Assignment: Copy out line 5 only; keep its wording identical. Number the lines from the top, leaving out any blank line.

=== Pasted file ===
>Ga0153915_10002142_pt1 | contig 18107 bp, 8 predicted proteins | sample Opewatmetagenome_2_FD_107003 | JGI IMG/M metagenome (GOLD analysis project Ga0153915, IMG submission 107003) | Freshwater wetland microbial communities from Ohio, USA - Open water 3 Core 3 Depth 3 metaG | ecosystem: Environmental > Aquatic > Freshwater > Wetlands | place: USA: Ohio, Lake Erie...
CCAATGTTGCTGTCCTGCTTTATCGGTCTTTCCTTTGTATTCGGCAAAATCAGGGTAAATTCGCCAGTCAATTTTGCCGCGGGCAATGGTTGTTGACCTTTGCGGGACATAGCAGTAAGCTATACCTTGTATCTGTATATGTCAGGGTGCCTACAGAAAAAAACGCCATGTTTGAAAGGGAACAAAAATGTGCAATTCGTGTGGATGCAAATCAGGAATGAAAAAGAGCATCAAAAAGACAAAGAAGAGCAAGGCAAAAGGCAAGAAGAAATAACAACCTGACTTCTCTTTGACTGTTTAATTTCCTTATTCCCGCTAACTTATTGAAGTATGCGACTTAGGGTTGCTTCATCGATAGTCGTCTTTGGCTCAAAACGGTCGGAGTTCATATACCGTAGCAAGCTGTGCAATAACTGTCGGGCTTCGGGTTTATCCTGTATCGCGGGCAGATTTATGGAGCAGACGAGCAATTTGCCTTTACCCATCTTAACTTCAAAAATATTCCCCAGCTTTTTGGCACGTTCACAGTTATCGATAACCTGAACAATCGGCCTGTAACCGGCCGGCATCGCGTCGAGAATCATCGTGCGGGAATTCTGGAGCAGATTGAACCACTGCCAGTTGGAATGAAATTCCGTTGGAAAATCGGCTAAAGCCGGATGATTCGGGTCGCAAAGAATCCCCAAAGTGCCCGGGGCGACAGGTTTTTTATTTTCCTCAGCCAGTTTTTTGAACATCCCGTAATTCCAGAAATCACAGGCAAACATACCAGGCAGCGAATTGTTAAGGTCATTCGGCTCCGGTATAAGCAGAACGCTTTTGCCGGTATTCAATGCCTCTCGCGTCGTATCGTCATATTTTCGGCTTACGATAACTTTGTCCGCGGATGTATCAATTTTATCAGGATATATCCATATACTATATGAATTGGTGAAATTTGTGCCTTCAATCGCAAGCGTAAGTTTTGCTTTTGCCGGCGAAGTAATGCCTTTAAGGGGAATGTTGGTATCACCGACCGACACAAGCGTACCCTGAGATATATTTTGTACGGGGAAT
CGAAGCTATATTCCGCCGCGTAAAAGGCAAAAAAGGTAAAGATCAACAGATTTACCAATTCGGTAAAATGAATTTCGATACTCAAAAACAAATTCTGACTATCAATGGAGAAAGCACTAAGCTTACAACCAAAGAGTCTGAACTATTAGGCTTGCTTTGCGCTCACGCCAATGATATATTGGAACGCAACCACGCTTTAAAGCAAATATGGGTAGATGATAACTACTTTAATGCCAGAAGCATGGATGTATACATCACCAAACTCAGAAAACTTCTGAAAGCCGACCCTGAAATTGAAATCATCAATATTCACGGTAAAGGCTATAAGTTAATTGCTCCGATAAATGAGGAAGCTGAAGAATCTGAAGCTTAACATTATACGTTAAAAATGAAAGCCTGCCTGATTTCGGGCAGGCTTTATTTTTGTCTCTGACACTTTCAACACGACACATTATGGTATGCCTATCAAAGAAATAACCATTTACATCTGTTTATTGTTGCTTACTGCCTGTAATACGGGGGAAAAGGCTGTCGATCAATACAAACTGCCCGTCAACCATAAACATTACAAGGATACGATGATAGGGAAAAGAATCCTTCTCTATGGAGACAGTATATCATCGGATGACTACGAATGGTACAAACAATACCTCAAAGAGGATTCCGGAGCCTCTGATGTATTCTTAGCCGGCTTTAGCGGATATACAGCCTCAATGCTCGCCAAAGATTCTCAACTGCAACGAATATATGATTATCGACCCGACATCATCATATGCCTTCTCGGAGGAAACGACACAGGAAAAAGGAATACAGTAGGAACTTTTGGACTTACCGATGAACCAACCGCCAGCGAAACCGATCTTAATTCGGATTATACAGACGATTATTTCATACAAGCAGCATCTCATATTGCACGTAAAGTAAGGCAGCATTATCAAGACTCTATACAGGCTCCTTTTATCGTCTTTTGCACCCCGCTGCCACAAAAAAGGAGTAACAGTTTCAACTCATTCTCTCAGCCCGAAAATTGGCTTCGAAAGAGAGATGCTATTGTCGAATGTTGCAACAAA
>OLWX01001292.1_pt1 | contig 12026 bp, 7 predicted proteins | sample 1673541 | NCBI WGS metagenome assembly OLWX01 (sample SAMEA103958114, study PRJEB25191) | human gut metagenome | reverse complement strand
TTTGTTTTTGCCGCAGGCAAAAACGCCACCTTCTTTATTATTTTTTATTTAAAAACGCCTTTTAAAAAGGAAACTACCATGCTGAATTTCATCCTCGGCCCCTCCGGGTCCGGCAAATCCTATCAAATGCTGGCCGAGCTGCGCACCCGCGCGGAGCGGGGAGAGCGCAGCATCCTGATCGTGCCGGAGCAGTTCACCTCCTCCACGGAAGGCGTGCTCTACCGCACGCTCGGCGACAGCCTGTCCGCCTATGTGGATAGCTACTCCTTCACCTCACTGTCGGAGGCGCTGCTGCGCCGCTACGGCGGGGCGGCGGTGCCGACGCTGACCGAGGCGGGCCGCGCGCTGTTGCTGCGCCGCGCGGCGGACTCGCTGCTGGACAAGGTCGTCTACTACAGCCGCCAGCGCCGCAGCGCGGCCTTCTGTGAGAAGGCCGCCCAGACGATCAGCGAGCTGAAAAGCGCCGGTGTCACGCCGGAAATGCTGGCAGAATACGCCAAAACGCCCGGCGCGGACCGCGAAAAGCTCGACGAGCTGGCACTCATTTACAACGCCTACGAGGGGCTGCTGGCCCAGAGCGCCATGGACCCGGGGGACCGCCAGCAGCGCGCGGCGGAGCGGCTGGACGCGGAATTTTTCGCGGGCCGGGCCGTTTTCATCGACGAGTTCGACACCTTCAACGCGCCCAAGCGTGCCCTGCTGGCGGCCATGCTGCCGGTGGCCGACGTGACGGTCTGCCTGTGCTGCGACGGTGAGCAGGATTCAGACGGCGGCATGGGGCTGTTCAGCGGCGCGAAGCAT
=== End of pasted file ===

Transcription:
TTTGTTTTTGCCGCAGGCAAAAACGCCACCTTCTTTATTATTTTTTATTTAAAAACGCCTTTTAAAAAGGAAACTACCATGCTGAATTTCATCCTCGGCCCCTCCGGGTCCGGCAAATCCTATCAAATGCTGGCCGAGCTGCGCACCCGCGCGGAGCGGGGAGAGCGCAGCATCCTGATCGTGCCGGAGCAGTTCACCTCCTCCACGGAAGGCGTGCTCTACCGCACGCTCGGCGACAGCCTGTCCGCCTATGTGGATAGCTACTCCTTCACCTCACTGTCGGAGGCGCTGCTGCGCCGCTACGGCGGGGCGGCGGTGCCGACGCTGACCGAGGCGGGCCGCGCGCTGTTGCTGCGCCGCGCGGCGGACTCGCTGCTGGACAAGGTCGTCTACTACAGCCGCCAGCGCCGCAGCGCGGCCTTCTGTGAGAAGGCCGCCCAGACGATCAGCGAGCTGAAAAGCGCCGGTGTCACGCCGGAAATGCTGGCAGAATACGCCAAAACGCCCGGCGCGGACCGCGAAAAGCTCGACGAGCTGGCACTCATTTACAACGCCTACGAGGGGCTGCTGGCCCAGAGCGCCATGGACCCGGGGGACCGCCAGCAGCGCGCGGCGGAGCGGCTGGACGCGGAATTTTTCGCGGGCCGGGCCGTTTTCATCGACGAGTTCGACACCTTCAACGCGCCCAAGCGTGCCCTGCTGGCGGCCATGCTGCCGGTGGCCGACGTGACGGTCTGCCTGTGCTGCGACGGTGAGCAGGATTCAGACGGCGGCATGGGGCTGTTCAGCGGCGCGAAGCAT